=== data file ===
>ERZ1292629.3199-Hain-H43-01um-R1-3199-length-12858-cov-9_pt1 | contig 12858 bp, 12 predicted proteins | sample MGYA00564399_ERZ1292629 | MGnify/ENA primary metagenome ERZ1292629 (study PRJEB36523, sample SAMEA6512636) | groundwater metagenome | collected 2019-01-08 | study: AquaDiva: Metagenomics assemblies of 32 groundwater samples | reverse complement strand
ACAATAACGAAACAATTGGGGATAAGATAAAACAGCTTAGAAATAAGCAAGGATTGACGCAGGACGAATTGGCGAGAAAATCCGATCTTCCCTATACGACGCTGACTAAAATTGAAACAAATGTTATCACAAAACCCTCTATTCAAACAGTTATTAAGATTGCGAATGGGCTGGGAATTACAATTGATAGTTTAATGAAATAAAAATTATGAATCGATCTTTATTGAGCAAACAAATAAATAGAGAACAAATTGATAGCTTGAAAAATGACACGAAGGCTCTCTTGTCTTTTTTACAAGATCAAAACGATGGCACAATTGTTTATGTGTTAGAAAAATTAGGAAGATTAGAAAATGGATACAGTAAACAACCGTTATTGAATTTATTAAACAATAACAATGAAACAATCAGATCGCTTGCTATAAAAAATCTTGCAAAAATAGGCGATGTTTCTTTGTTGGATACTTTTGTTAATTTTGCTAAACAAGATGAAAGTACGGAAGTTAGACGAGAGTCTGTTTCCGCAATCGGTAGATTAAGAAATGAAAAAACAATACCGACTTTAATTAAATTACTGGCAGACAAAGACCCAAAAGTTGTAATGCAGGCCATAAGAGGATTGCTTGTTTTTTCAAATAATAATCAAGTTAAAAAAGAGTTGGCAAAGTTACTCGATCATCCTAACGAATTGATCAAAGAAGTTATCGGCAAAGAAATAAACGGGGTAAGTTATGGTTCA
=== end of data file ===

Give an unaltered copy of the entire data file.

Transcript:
>ERZ1292629.3199-Hain-H43-01um-R1-3199-length-12858-cov-9_pt1 | contig 12858 bp, 12 predicted proteins | sample MGYA00564399_ERZ1292629 | MGnify/ENA primary metagenome ERZ1292629 (study PRJEB36523, sample SAMEA6512636) | groundwater metagenome | collected 2019-01-08 | study: AquaDiva: Metagenomics assemblies of 32 groundwater samples | reverse complement strand
ACAATAACGAAACAATTGGGGATAAGATAAAACAGCTTAGAAATAAGCAAGGATTGACGCAGGACGAATTGGCGAGAAAATCCGATCTTCCCTATACGACGCTGACTAAAATTGAAACAAATGTTATCACAAAACCCTCTATTCAAACAGTTATTAAGATTGCGAATGGGCTGGGAATTACAATTGATAGTTTAATGAAATAAAAATTATGAATCGATCTTTATTGAGCAAACAAATAAATAGAGAACAAATTGATAGCTTGAAAAATGACACGAAGGCTCTCTTGTCTTTTTTACAAGATCAAAACGATGGCACAATTGTTTATGTGTTAGAAAAATTAGGAAGATTAGAAAATGGATACAGTAAACAACCGTTATTGAATTTATTAAACAATAACAATGAAACAATCAGATCGCTTGCTATAAAAAATCTTGCAAAAATAGGCGATGTTTCTTTGTTGGATACTTTTGTTAATTTTGCTAAACAAGATGAAAGTACGGAAGTTAGACGAGAGTCTGTTTCCGCAATCGGTAGATTAAGAAATGAAAAAACAATACCGACTTTAATTAAATTACTGGCAGACAAAGACCCAAAAGTTGTAATGCAGGCCATAAGAGGATTGCTTGTTTTTTCAAATAATAATCAAGTTAAAAAAGAGTTGGCAAAGTTACTCGATCATCCTAACGAATTGATCAAAGAAGTTATCGGCAAAGAAATAAACGGGGTAAGTTATGGTTCA